It’s Monday but it’s also a Bank Holiday and after that month’s worth of rain that fell here in less than 24 hours over the weekend, the sun is out again. And we’re back in the All-Ireland semi-final, for the fourth year in a row.
There’s a whole truckload of stuff in the papers about yesterday’s match and I’ll do a quick sweep of what’s out there in a minute. First, there are the two controversial issues arising from the game that merit a bit of discussion.
The first relates to the time-keeping and Colm O’Neill’s decision to go for the point rather than have a pot at goal with that last-second free. It’s easy, and cost-free, for us to sympathise with the Leesiders on this one, given that we were in the same position at the end of last year’s All-Ireland final. My own viewpoint on yesterday’s brouhaha is the same as what I expressed when it happened to us last September – O’Neill, like Cillian then, probably should have gone for goal but most likely (like Cillian) he’d have missed. We ultimately secured the win through those late points from Donie (which I think has to go right in there as one of my most favourite Mayo points of all time – an ungainly, hoofing up-and-under that somehow ended on target) and Lee, leaving them with the impossible task of getting a third goal to pull the match from the fire.
The second issue centres on James Horan’s post-match comments and his refusal at the end of the game to shake hands with Brian Cuthbert. I know there won’t be universal agreement on this but I think our man was absolutely right to do what he did and say what he said. He was right to be hacked off with Cork’s sneaky, underhand tactics and equally right to call them out over it. Shaking Cuthbert’s hand and then giving the Cork management a bollocking when speaking with the press could have laid him open to the charge of being a hypocrite so I say fair play to him for being consistent on the issue.
And I’m not surprised he’s so pissed off about it either. What Cork did was wholly deliberate – the management naming Kevin and Cillian in advance and then their players rough-housing them from start to finish during the game. Kevin got dog’s abuse from them all day, was laid out early on and then Shields tried to drag him off the floor in the aftermath to that incident. I know it was more than a bit silly of Kevin to stretch Goold when he came back on but if ever there was an emphatic “Don’t Fuck With Me” message, then that was it.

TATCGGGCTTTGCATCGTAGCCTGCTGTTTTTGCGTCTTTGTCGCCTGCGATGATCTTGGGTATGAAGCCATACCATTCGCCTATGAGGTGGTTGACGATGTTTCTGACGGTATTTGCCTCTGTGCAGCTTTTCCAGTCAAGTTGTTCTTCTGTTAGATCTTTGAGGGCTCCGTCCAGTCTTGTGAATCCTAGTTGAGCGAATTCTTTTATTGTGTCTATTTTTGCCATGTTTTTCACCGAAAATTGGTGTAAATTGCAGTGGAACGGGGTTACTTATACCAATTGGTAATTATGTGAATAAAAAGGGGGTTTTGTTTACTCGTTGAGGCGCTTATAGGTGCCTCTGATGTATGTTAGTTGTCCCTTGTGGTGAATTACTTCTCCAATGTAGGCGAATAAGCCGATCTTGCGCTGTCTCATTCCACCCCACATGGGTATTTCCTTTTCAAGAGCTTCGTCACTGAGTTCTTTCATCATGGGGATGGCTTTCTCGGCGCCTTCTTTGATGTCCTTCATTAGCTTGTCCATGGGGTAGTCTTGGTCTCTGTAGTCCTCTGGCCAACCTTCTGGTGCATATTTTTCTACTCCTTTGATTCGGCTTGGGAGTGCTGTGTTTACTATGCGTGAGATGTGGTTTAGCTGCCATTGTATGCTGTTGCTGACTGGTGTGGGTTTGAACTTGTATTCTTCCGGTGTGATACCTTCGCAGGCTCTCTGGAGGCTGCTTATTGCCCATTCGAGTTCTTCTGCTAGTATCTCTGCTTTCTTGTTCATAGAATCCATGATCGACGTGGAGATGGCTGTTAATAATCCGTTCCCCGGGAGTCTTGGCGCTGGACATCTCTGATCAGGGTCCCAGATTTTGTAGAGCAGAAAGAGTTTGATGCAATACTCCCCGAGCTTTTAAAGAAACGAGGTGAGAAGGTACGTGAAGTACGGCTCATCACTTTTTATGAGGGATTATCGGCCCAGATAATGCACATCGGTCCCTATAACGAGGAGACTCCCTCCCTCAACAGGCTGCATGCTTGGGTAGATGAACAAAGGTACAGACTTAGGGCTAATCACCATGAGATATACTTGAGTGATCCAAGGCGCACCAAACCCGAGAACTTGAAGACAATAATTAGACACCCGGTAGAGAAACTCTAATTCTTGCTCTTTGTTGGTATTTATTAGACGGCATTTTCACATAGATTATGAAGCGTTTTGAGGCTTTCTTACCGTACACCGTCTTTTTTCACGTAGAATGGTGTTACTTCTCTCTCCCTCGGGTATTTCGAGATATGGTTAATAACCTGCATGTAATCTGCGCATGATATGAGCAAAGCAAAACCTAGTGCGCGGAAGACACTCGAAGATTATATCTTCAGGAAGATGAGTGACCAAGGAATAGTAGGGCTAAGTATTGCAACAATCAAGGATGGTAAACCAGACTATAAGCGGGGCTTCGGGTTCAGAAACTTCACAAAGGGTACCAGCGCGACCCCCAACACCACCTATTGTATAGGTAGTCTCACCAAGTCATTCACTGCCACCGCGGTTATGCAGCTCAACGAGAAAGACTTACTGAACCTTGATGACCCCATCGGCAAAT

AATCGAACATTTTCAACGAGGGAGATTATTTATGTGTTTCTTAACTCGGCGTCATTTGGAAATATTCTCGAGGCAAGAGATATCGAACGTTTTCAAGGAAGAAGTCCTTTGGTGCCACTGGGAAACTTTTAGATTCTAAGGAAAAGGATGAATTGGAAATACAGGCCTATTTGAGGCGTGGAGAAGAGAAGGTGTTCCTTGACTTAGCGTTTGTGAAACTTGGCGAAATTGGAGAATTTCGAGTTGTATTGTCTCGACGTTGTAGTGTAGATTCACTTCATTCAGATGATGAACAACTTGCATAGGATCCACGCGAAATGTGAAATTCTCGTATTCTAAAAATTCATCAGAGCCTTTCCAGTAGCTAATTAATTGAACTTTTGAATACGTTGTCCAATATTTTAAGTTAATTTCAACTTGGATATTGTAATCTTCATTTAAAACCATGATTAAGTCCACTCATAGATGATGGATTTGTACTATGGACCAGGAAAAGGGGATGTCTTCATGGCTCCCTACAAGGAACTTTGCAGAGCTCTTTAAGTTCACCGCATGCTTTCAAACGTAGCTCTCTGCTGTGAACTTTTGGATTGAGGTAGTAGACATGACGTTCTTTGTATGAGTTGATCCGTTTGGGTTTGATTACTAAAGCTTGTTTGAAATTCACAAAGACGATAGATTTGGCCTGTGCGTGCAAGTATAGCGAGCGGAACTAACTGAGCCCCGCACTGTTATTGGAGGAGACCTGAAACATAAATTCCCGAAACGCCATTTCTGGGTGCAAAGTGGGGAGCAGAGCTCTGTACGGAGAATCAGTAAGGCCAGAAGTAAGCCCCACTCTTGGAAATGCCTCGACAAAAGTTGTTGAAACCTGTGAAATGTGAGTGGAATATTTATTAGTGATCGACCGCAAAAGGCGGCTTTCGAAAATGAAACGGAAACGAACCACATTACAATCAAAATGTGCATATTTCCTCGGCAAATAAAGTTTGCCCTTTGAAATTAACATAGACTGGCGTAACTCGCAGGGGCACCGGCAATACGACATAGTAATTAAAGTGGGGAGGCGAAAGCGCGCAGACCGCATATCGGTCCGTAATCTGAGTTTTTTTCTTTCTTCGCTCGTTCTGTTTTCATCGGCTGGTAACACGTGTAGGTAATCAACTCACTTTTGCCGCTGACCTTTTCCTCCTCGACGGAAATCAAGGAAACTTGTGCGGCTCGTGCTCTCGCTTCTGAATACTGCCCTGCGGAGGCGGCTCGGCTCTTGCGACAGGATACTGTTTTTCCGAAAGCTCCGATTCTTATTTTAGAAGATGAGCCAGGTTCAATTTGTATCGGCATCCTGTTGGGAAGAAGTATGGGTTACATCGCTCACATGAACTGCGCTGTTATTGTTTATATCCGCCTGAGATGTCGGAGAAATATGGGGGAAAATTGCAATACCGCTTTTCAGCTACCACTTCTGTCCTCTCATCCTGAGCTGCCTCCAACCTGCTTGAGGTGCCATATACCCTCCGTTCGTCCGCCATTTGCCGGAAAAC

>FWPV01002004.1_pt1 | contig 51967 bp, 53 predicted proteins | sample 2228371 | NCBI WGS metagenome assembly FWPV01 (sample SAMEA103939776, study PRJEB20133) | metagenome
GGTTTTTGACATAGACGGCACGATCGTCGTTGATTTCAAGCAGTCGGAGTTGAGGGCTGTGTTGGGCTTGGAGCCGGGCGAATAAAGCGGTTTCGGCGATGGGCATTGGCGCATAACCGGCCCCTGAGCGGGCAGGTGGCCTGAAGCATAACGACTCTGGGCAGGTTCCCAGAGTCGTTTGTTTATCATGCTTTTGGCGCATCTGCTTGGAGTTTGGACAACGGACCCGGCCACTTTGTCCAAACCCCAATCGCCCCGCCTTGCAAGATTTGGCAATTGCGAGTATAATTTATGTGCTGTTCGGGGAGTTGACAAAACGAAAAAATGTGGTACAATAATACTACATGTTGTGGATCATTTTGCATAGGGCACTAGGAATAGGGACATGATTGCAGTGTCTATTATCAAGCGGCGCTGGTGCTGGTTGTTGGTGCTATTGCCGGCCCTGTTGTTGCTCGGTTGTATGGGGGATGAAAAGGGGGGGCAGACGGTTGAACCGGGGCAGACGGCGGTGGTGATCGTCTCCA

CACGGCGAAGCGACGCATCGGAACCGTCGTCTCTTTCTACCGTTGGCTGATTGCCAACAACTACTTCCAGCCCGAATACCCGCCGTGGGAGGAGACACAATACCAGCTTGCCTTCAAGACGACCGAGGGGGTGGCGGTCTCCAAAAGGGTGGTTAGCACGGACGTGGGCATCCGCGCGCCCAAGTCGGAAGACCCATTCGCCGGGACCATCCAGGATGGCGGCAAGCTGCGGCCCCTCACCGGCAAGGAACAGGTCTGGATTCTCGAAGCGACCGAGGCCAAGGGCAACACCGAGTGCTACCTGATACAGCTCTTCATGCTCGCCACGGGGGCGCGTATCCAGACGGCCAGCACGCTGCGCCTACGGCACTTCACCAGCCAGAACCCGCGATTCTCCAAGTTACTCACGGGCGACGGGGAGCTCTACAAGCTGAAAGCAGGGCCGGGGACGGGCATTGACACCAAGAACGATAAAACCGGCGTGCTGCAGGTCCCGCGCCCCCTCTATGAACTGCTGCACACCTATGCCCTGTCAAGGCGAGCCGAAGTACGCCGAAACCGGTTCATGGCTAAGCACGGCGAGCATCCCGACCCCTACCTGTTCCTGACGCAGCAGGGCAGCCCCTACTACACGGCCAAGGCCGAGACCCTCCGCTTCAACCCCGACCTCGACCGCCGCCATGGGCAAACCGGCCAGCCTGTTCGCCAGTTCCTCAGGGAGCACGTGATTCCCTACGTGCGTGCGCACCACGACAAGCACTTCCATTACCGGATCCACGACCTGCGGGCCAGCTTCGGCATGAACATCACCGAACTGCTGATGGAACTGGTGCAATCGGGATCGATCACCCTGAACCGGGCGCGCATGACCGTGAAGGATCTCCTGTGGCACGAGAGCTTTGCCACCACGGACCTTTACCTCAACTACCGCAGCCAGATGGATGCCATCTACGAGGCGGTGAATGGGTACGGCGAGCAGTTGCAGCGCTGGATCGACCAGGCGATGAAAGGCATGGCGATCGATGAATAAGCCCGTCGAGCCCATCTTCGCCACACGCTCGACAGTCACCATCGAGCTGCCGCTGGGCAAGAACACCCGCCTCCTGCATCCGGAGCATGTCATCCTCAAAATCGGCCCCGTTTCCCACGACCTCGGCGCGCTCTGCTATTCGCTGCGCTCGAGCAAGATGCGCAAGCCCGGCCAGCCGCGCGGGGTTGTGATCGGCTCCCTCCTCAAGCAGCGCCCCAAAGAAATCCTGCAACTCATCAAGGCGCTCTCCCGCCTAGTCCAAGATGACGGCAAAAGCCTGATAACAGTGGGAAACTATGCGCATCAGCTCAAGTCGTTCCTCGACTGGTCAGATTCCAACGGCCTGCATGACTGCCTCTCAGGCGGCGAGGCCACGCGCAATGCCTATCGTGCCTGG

Anyway, they’re out, we’re still in and once again we’re gearing up for an All-Ireland semi-final. Right so, onto the papers.
The Irish Independent has a report on the senior match, the minor match, post-match quotes from the two managers, a kind of overview piece by Vincent Hogan, analysis from Eoin Liston (in which Bomber focuses exclusively on the fouling we did while remaining silent on the thuggery they perpetrated throughout – the Yerras are getting the subliminal messages in early it would appear) and analysis of both matches from Eugene McGee.
Others: GAA (senior match, minor match), RTÉ (match report, quotes from James on the match and on Cork), The Score (senior match, minor match, match tracker, MOTM poll (which bizarrely doesn’t have Sheamie on its shortlist), post-match talking points, quotes from James, quotes from O’Neill and Cuthbert), Hogan Stand (senior match, minor match, quotes from Enda Gilvarry, quotes from James about the game and about Cork, quotes from Seamus O’Shea), Breaking News (match report, quotes).
That should be more than enough for you to sit and drink your fill on yesterday’s action.
Two final things before finishing up. The first is to reiterate what I said earlier in the week about the colour clash in yesterday’s match, which turned out to be even worse in reality than what I was anticipating based on my memory of past games between ourselves and the Leesiders. It was like Man United and Liverpool playing against each other in their home strips, only with less theatrical diving. From start to finish I struggled to tell the teams apart, continually repeating to myself a refrain of “I don’t know which side has it but I hope to fuck it’s us”. It was a complete joke and if I can find the time and energy to summon myself to action it’s one that I intend to write a stern letter to Padraig Duffy about.
Finally, I don’t want to end on a moan so I have to bring up Martin McHugh’s incredibly stupid comment on The Sunday Game last night that Colm Cooper (you’re right, that’s him, The Gooch – the finest forward anyone of us is ever likely to see play the game) was no more than a “two-trick pony”. I know the point he was trying to make about James O’Donoghue being a great talent was a valid one but, when challenged by Kevin McStay and Dermot Earley, the poor eejit then let his mouth run away with him, culminating in his casting a truly ludicrous slur on one of the real greats of the game. Just when you think The Sunday Game has no surprises left to offer, out pops this classic. Unbelievable, Marty.